The Rx: Women can perform Kegel exercises regularly to strengthen pelvic muscles that control urination. If you find yourself going to the bathroom too many times in one day or dealing with incontinence, see a doctor for treatment. A cream, medication, implant, or surgery may be able to help relieve the symptoms of this embarrassing problem.
Another annoying potential side effect of hitting the big 4-0 is hearing loss, which is another health problem attributed to wear and tear or overuse. In most cases, you'll experience hearing loss in your 40s due to years of exposure to loud noises.
Sharon Sandridge, Ph.D. from the Cleveland Clinic claims that excessive sound is usually the culprit for hearing loss in your 30s and 40s because these loud sounds break the microorganisms in your ear that assist you in hearing. She says, "Those microorganisms are responsible for dropping off neurotransmitters that allow our ears to function swiftly and properly. If they aren't working, the ear doesn't function the way it's supposed to."
The Rx: Exposure to noises measured at 85 decibels for eight hours or more is threatening to your hearing. When you're exposed to loud noises measuring more than 100 decibels for 15 minutes or longer, you can do permanent damage to your hearing. Use hearing protection at concerts, sporting events, or other loud activities. Keep your personal devices at low volume, especially headphones and ear buds. If you notice a loss in hearing, see an audiologist so you can get on a treatment plan to potentially prevent further damage.
Peptic ulcers are sores that develop in the lining of the stomach and duodenum, or the first part of the small intestine. According to Harvard Health, ulcers affect about 4 million people in the U.S. each year and, "Duodenal ulcers usually appear between ages 30 and 50 and are more common in men than women."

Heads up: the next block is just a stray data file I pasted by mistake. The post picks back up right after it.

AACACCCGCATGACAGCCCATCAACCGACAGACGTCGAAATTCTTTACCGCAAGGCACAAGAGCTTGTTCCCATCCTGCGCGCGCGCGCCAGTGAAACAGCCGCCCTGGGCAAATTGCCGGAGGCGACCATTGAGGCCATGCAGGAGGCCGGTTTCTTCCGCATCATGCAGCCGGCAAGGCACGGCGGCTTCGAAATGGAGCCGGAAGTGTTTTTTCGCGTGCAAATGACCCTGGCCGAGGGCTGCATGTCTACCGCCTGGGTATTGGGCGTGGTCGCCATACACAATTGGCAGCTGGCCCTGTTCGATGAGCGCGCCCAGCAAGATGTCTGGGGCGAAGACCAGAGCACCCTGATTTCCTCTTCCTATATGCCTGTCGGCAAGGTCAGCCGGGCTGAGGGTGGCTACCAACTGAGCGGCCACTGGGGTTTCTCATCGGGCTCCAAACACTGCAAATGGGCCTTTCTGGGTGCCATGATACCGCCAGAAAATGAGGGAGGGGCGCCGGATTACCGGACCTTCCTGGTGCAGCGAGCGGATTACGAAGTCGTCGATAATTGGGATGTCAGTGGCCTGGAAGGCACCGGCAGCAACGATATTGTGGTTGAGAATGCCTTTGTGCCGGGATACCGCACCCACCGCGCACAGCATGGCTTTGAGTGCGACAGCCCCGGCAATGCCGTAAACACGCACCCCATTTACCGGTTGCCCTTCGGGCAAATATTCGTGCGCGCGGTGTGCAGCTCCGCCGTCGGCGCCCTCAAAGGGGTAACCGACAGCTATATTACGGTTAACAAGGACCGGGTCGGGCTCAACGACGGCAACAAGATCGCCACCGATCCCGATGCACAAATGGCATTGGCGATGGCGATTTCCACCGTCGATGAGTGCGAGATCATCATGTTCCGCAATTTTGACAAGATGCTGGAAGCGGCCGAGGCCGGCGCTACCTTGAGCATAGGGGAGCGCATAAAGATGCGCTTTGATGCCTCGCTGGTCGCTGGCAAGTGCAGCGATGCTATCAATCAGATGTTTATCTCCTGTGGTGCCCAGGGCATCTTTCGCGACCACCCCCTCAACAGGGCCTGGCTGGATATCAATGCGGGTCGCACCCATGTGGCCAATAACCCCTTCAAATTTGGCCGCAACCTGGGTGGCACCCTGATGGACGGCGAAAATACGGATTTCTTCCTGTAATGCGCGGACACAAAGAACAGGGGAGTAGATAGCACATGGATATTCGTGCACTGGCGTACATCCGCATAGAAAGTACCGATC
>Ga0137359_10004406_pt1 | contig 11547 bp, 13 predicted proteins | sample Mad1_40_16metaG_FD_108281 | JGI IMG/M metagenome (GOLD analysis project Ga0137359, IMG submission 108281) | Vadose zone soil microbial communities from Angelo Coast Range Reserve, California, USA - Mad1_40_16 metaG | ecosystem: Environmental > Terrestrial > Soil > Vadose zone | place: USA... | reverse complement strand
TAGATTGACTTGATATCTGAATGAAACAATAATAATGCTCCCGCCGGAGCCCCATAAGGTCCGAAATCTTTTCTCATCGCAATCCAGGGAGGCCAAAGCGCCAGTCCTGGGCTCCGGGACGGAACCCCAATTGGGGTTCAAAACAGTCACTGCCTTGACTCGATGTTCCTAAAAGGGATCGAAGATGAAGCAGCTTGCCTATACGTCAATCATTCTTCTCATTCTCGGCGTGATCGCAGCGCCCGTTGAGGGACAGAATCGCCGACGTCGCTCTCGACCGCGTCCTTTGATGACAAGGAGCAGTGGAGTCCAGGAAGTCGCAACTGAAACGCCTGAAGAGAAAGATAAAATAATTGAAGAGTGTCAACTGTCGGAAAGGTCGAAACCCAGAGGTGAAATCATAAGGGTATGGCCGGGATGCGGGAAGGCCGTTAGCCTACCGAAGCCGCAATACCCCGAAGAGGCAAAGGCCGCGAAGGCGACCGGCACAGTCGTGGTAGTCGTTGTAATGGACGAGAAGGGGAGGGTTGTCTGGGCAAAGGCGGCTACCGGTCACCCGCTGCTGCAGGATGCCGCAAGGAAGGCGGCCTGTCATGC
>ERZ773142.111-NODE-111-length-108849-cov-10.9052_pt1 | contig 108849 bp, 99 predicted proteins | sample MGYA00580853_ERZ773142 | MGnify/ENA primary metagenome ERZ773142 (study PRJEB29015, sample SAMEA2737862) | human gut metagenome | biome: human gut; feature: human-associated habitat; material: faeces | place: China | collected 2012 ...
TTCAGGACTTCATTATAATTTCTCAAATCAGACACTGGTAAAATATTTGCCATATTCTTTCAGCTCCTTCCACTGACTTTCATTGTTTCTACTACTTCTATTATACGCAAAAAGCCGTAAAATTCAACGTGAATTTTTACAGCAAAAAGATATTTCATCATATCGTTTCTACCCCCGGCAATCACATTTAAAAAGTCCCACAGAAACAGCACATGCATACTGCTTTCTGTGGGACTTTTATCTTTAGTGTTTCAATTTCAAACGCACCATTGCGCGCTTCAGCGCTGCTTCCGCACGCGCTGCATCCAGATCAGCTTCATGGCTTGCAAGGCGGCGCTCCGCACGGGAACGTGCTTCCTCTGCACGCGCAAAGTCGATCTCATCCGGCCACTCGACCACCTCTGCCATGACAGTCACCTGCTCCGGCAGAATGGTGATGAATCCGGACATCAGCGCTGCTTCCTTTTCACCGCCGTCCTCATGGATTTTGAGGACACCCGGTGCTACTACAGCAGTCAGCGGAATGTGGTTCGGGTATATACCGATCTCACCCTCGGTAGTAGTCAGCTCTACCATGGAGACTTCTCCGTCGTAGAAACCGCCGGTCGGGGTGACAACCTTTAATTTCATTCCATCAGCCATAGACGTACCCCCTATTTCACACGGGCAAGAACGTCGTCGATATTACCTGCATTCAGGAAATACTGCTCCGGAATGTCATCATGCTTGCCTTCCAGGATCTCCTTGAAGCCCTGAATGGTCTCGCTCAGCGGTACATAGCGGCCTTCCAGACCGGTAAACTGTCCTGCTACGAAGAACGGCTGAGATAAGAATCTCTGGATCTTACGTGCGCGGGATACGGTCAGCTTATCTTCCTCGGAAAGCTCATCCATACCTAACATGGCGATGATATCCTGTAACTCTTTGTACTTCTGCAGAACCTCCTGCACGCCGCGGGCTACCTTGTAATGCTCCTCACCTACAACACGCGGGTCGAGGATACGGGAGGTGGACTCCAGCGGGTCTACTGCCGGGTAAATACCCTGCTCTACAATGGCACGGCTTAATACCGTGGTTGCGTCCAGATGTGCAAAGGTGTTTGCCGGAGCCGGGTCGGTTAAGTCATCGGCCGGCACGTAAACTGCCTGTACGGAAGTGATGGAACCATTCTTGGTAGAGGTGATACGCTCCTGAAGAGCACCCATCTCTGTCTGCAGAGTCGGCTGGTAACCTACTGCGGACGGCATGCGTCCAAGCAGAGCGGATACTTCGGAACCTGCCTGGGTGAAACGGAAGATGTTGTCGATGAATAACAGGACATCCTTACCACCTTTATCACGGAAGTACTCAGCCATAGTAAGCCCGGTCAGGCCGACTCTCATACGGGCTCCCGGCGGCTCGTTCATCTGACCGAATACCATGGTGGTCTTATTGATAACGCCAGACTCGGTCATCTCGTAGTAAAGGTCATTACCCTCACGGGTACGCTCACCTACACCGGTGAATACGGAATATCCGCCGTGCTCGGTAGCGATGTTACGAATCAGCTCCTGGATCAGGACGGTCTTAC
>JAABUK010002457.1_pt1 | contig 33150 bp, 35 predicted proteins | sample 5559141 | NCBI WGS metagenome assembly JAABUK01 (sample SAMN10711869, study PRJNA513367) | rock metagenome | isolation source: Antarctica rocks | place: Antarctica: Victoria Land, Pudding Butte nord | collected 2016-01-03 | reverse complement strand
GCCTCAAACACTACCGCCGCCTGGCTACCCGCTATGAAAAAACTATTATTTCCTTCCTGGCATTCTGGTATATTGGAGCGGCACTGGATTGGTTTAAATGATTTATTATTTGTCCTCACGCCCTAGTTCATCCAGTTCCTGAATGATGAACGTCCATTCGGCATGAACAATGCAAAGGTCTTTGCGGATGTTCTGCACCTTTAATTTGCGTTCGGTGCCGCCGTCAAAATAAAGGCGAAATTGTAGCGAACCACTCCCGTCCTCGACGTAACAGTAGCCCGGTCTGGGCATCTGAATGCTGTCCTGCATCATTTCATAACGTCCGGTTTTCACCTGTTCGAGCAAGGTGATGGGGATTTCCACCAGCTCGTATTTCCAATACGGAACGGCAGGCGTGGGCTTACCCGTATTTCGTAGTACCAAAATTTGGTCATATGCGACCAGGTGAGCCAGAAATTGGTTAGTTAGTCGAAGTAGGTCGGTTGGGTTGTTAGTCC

Peptic ulcers can be caused by drugs like aspirin and ibuprofen, alcohol, coffee, or smoking. They can cause extreme discomfort that includes nausea, vomiting, or a loss of appetite. If not treated, ulcers can get progressively deeper and eventually penetrate the wall of the stomach or intestine, leading to a medical emergency.
The Rx: In some cases, ulcers are genetic and can be brought on by age. However, if you live a healthy lifestyle and avoid overuse of painkillers and alcohol, you may be able to prevent the onset of peptic ulcers. If you're prone to ulcers, limit your coffee and quit smoking immediately.
Hot Flashes or Irritability
Women in their 40s may be too young to go through menopause yet, but perimenopausal symptoms can begin to rear their ugly heads. Hot flashes, irritability, and irregular or heavy periods are just some of the ways menopause can begin to introduce itself in your 40s.
According to Harvard Health, "The physical changes of perimenopause are rooted in hormonal alterations, particularly variations in the level of circulating estrogen." In addition to these perimenopausal symptoms, women in their 40s have also reported vaginal dryness, poor sleep patterns, and uterine bleeding problems.
The Rx: Perimenopausal symptoms are attributed to hormonal irregularities. If you're experiencing these symptoms, check in with your doctor. You may need medication to help you transition easily into menopause over the next several years.
Your susceptibility to developing cardiovascular disease in your 40s is directly related to how you lived in your 20s and 30s. If you followed an unhealthy lifestyle during these years and developed high cholesterol or hypertension, you're more likely to be at risk for cardiovascular disease once you hit the big 4-0.
But it's not too late. Now that you're in your 40s, it's important to live a healthy lifestyle so you can potentially avoid the onset of cardiovascular disease in the coming years. According to a study conducted by the American Heart Association, "Cardiovascular disease risk factors that were present (or not) in that early 40s age group were "highly predictive" of what kind of health one had at ages 65, 75 and 85."